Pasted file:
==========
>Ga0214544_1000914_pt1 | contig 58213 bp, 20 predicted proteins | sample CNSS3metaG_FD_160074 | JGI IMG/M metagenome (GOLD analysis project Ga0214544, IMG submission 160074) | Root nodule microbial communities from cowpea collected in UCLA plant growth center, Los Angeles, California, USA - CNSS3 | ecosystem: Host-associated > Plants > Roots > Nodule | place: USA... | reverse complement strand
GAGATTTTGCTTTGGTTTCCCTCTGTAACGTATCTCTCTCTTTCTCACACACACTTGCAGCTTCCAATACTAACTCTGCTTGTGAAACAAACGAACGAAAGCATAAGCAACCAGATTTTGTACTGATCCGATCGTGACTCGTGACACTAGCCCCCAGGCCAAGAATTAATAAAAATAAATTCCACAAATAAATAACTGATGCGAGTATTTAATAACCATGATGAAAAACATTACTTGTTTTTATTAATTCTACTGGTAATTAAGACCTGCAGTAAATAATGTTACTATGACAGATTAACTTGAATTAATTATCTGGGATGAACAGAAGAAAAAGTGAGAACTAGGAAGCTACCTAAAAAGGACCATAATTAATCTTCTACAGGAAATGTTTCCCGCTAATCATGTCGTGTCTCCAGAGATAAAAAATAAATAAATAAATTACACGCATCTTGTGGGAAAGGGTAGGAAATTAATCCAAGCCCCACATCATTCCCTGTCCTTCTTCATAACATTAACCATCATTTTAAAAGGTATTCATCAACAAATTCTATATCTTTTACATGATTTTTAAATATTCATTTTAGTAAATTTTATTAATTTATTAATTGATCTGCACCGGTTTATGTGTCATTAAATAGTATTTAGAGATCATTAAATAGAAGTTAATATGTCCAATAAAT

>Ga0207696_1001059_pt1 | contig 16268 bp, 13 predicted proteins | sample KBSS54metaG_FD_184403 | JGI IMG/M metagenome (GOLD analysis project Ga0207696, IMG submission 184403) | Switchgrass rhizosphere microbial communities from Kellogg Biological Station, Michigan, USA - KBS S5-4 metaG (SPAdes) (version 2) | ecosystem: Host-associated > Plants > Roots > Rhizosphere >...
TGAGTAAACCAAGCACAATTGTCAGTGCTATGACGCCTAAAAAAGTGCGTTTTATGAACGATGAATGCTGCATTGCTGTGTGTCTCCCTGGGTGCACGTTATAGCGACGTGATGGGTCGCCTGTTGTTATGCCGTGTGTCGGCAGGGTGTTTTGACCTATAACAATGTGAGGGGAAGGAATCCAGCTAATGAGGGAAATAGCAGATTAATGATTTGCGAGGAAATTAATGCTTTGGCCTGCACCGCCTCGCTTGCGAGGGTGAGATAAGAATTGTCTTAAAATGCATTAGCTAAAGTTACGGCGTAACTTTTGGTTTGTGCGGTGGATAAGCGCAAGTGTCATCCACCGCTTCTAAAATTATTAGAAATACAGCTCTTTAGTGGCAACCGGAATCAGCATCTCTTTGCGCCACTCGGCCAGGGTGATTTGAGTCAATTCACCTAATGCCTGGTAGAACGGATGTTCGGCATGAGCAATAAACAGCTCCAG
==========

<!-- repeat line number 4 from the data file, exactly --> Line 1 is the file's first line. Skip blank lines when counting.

TGAGTAAACCAAGCACAATTGTCAGTGCTATGACGCCTAAAAAAGTGCGTTTTATGAACGATGAATGCTGCATTGCTGTGTGTCTCCCTGGGTGCACGTTATAGCGACGTGATGGGTCGCCTGTTGTTATGCCGTGTGTCGGCAGGGTGTTTTGACCTATAACAATGTGAGGGGAAGGAATCCAGCTAATGAGGGAAATAGCAGATTAATGATTTGCGAGGAAATTAATGCTTTGGCCTGCACCGCCTCGCTTGCGAGGGTGAGATAAGAATTGTCTTAAAATGCATTAGCTAAAGTTACGGCGTAACTTTTGGTTTGTGCGGTGGATAAGCGCAAGTGTCATCCACCGCTTCTAAAATTATTAGAAATACAGCTCTTTAGTGGCAACCGGAATCAGCATCTCTTTGCGCCACTCGGCCAGGGTGATTTGAGTCAATTCACCTAATGCCTGGTAGAACGGATGTTCGGCATGAGCAATAAACAGCTCCAG